Pleasure Activism Quotes

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Pleasure Activism: The Politics of Feeling Good Pleasure Activism: The Politics of Feeling Good by Adrienne Maree Brown
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“I believe that all organizing is science fiction - that we are shaping the future we long for and have not yet experienced.”
Adrienne Maree Brown, Pleasure Activism: The Politics of Feeling Good
“Liberated relationships are one of the ways we actually create abundant justice, the understand that there is enough attention, care, resource, and connection for all of us to access belonging, to be in our dignity, and to be safe in community”
Adrienne Maree Brown, Pleasure Activism: The Politics of Feeling Good
“I touch my own skin, and it tells me that before there was any harm, there was miracle.”
Adrienne Maree Brown, Pleasure Activism: The Politics of Feeling Good
“Our radical imagination is a tool for decolonization, for reclaiming our right to shape our lived reality.”
Adrienne Maree Brown, Pleasure Activism: The Politics of Feeling Good
“In her essay “On the Issue of Roles,” Toni Cade explains that if we want to have a revolution, we have to craft revolutionary relationships, in action, not simply in rhetoric.56 She explains that a revolution cannot be created by conforming to existing roles in relationships already defined by the systems we want to overthrow. We have to practice creating new relationships.”
Adrienne Maree Brown, Pleasure Activism: The Politics of Feeling Good
“This is relationship building. And this is building trust. And consensually understanding how to be moved and inspired by each other without sometimes assuming that energy has to be sexual. That maybe that’s just an erotic exchange that’s actually about sharing knowledge, memory, power, and that to me is understanding levels of intimacy in relationship to liberation.”
Adrienne Maree Brown, Pleasure Activism: The Politics of Feeling Good
“Your no makes the way for your yes. Boundaries create the container within which your yes is authentic. Being able to say no makes yes a choice.”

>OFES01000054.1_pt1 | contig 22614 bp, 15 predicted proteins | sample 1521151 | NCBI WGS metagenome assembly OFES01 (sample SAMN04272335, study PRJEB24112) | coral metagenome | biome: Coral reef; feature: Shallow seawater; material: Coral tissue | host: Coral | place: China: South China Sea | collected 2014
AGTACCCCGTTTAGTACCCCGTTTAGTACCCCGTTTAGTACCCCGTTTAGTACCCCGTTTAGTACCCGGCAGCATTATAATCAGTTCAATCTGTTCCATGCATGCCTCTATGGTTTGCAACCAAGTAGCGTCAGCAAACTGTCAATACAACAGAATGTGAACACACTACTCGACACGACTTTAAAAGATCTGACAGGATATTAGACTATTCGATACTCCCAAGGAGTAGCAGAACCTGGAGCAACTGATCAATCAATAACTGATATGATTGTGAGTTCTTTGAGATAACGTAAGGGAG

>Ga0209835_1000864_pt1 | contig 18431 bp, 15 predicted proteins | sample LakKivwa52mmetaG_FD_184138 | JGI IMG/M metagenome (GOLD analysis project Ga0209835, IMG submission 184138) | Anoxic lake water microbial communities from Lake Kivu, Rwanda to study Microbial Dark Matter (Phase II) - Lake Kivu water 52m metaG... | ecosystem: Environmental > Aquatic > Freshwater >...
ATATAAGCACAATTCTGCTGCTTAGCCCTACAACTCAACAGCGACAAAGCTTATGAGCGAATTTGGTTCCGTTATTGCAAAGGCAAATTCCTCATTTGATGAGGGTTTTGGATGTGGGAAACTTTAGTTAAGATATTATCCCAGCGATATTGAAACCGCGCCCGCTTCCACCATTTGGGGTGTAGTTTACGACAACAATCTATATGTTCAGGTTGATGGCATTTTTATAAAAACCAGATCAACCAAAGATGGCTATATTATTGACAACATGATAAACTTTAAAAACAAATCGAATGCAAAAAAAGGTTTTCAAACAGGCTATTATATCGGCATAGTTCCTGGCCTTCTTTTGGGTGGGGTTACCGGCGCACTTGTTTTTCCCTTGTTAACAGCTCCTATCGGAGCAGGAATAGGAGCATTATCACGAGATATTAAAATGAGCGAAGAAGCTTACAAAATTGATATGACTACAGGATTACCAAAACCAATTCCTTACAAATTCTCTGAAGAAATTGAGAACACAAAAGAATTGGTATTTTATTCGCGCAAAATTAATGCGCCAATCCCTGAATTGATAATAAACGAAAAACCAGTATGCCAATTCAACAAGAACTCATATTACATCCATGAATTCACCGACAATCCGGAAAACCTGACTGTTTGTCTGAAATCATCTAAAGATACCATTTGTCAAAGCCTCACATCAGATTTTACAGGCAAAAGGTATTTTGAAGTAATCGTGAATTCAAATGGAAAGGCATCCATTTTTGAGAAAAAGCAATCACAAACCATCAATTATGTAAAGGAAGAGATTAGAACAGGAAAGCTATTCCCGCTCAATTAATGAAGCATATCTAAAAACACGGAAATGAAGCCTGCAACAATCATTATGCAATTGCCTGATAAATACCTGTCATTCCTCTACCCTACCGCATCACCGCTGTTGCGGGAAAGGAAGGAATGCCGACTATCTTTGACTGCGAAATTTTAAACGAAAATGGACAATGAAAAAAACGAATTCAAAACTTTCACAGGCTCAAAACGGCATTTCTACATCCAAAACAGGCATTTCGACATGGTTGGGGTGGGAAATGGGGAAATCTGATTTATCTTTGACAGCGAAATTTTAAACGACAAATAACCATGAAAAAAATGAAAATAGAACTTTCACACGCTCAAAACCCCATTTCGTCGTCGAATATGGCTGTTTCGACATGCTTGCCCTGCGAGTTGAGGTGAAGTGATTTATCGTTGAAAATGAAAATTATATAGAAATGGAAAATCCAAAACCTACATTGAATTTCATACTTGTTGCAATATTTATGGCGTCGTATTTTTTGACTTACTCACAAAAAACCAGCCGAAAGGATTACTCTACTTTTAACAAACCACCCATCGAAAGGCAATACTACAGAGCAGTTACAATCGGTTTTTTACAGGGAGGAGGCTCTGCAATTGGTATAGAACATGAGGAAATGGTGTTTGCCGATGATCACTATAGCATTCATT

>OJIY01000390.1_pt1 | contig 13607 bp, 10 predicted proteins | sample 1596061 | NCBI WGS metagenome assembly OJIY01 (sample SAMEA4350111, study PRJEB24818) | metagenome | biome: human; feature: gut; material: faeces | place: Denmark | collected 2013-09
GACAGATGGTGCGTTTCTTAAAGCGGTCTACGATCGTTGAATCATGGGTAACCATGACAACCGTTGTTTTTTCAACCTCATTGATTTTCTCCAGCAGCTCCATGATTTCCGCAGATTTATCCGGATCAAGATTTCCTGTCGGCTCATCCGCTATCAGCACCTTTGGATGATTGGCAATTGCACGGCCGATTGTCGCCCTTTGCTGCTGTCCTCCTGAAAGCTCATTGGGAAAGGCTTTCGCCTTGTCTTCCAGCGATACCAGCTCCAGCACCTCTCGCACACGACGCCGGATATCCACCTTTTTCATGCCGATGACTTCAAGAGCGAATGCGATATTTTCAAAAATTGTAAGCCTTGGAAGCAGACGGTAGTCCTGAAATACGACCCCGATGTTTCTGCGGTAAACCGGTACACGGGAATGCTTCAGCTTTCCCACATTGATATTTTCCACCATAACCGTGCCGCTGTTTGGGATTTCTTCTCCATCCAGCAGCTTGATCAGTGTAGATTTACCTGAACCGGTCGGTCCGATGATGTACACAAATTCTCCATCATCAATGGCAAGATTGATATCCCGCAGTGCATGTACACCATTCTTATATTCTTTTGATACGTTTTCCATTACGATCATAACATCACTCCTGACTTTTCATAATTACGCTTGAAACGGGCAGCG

Adrienne Maree Brown, Pleasure Activism: The Politics of Feeling Good
“We need radical honesty—learning to speak from our root systems about how we feel and what we want. Speak our needs and listen to others’ needs. To say, “I need to hear that you miss me.” “When you’re high all the time it’s hard for me to feel your presence.” “I lied.” “The way you talked to that man made me feel unseen.” “Your jealousy makes me feel like an object and not a partner.” The result of this kind of speech is that our lives begin to align with our longings, and our lives become a building block for authentic community and ultimately a society that is built around true need and real people, not fake news and bullshit norms.”
Adrienne Maree Brown, Pleasure Activism: The Politics of Feeling Good
“There is no way to repress pleasure and expect liberation, satisfaction, or joy.”
Adrienne Maree Brown, Pleasure Activism: The Politics of Feeling Good
“I believe our imaginations—particularly the parts of our imaginations that hold what we most desire, what brings us pleasure, what makes us scream yes—are where we must seed the future, turn toward justice and liberation, and reprogram ourselves to desire sexually and erotically empowered lives.”
Adrienne Maree Brown, Pleasure Activism: The Politics of Feeling Good
“Pleasure activism is the work we do to reclaim our whole, happy, and satisfiable selves from the impacts, delusions, and limitations of oppression and/or supremacy.”
Adrienne Maree Brown, Pleasure Activism: The Politics of Feeling Good
“Pleasure is the point. Feeling food is not frivolous, it is freedom.”
Adrienne Maree Brown, Pleasure Activism: The Politics of Feeling Good
“...it must become an incredible pleasure to be able to be honest, expect to be whole, and to know that we are in a community that will hold us accountable and change with us.”
Adrienne Maree Brown, Pleasure Activism: The Politics of Feeling Good